Some beds of limestone containing interesting fossils occur, but we had not time to visit them.

When roads and accommodations for travellers have improved, Manaro cannot fail to be frequently visited by tourists, and must afford delight to all who can appreciate fine scenery.

Until we left the town of Queanbeyan the homeward journey presented no diversity from that of a few days previously. Here, however, we accidentally took the wrong road, and after some miles, on meeting a drayman, made the unpleasant discovery that we were on the road to Braidwood; but as we had gone too far to make a return possible by daylight, and the road was very bad, nothing could be done but go forward to Molonglo, where kindness and hospitality turned the mistake from a cause of chagrin into a pleasure.

The forests are here thicker and higher, and there is some undergrowth present - Exorcarpus stricta or dwarf currant is frequent, some species of Epacris, and so forth. A series of low hills lie between Queanbeyan and the Molonglo plains, which stretch for some distance, bounded by wooded hills. Several homesteads, some fine estates, and much fencing, attest the presence of man, and after the previous journeying for miles through unimproved forests, presented a pleasing contrast. The Molonglo River flows through the plain. The road to Bungendore is through a level country, wooded and enclosed, with many little farms breaking the monotony.

The road was far better than that previously traversed. Once again the compact little town of Bungendore met the eye, with its plains and mountains, and then we entered upon that portion of the road which on our upward journey had proved so boggy and trying; but draining, preparatory to macadamising, had done wonders even in one week, and Deep Creek was reached and crossed without difficulty. About a mile or more beyond this, we left the sandy road, which, leading directly up the range, conducts by way of Boro for the new road or cut. This has been constructed along the side of the range, and, although then in a dangerous state in places, will ultimately be a great advantage. It is shorter also.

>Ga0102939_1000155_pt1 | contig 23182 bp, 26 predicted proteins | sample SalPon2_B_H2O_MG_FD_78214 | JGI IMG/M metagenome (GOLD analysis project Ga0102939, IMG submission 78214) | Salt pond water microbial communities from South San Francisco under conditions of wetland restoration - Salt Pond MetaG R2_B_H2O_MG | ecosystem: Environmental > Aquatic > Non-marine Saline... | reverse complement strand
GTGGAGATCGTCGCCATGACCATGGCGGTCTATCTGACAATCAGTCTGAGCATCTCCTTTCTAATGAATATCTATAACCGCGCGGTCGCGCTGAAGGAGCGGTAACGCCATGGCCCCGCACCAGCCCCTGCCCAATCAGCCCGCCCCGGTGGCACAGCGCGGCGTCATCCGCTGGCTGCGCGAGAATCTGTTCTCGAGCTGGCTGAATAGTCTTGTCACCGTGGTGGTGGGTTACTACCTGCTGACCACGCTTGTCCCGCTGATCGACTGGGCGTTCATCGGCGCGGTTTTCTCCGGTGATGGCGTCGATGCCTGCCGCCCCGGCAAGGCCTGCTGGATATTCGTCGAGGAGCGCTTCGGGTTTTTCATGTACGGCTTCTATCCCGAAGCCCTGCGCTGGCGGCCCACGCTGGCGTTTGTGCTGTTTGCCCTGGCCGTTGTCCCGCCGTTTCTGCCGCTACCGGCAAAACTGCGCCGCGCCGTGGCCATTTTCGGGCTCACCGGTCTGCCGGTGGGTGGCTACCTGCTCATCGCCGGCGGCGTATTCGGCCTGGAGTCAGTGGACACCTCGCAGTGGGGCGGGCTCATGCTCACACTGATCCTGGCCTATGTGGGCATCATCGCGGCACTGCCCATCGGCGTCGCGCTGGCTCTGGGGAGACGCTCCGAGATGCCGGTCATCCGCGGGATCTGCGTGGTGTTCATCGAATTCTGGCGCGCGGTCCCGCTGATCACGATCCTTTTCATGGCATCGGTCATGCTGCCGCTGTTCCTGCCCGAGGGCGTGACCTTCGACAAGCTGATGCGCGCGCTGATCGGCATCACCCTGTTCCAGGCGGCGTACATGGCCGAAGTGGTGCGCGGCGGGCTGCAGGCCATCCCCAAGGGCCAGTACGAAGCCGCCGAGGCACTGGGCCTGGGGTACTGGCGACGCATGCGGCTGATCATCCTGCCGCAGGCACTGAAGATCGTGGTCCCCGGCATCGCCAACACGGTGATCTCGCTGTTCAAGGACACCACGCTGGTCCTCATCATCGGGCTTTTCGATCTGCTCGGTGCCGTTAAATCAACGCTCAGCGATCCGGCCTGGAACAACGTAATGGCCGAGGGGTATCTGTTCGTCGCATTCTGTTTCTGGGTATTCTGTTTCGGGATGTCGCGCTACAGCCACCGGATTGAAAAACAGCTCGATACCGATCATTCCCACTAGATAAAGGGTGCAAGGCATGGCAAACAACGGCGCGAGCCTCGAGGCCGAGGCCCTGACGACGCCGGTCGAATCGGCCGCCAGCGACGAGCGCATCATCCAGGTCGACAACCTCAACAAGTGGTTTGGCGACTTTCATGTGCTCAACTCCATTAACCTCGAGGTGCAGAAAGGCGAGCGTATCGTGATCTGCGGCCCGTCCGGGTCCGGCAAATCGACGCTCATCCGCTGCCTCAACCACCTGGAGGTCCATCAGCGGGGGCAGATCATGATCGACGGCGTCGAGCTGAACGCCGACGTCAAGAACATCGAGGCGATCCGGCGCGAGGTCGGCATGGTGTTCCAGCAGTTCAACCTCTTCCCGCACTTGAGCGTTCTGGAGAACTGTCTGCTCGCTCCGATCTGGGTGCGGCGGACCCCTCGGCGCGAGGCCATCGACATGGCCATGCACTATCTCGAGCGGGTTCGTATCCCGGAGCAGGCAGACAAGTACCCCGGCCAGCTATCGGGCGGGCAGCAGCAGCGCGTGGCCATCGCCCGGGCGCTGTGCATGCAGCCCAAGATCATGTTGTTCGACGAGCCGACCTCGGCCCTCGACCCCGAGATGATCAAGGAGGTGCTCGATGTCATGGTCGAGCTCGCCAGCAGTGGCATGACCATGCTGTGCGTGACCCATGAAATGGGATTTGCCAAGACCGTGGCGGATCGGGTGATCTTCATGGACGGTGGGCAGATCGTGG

The vegetation is more diversified. Sandstone and quartz rock formed a detritus favourable to the growth of underwood, and several interesting species of the family of Epacridaea obtained; one or two common to the immediate neighbourhood of Sydney. Acacias were frequent. The locality would probably be of interest to the botanist in spring or summer.

Very good culverts across the numerous watercourses were thoroughly appreciated after the dangerous creeks on the Manaro Plains. The climate, judging from the vegetation, is warmer than the side of the range along which the road by Boro leads and both the choice of a situation and construction of the road reflect credit on whoever have been employed in the selection and work.

Sheep and cattle appear to graze over the country, but there are no dwellings until nearing Tarago; here the hills are higher and open forest, and a marked improvement in the style of country presents itself. As we wound round a cutting overlooking some farms, I observed verdigris — green coloured spots and stripes in the rock — probably green iron earth, or indications of copper, which, we were too hurried to spare time to decide. Before long this new road will be completed, and an inn now building at the junction with the old road by Tarago and Boro opened and the advantage to travellers will be great. There are few journeys better repaying the tourist than that briefly described in these notes of a Trip to the southward. Scenery often grand, often pleasing — changing, wide— now owing much to man; anon nothing — wooded, or plains — abundantly watered — I should say that from some parts of the new road Lake George is visible, with a fresh cool climate, only better roads are wanting, and they are undergoing repair.

L. C.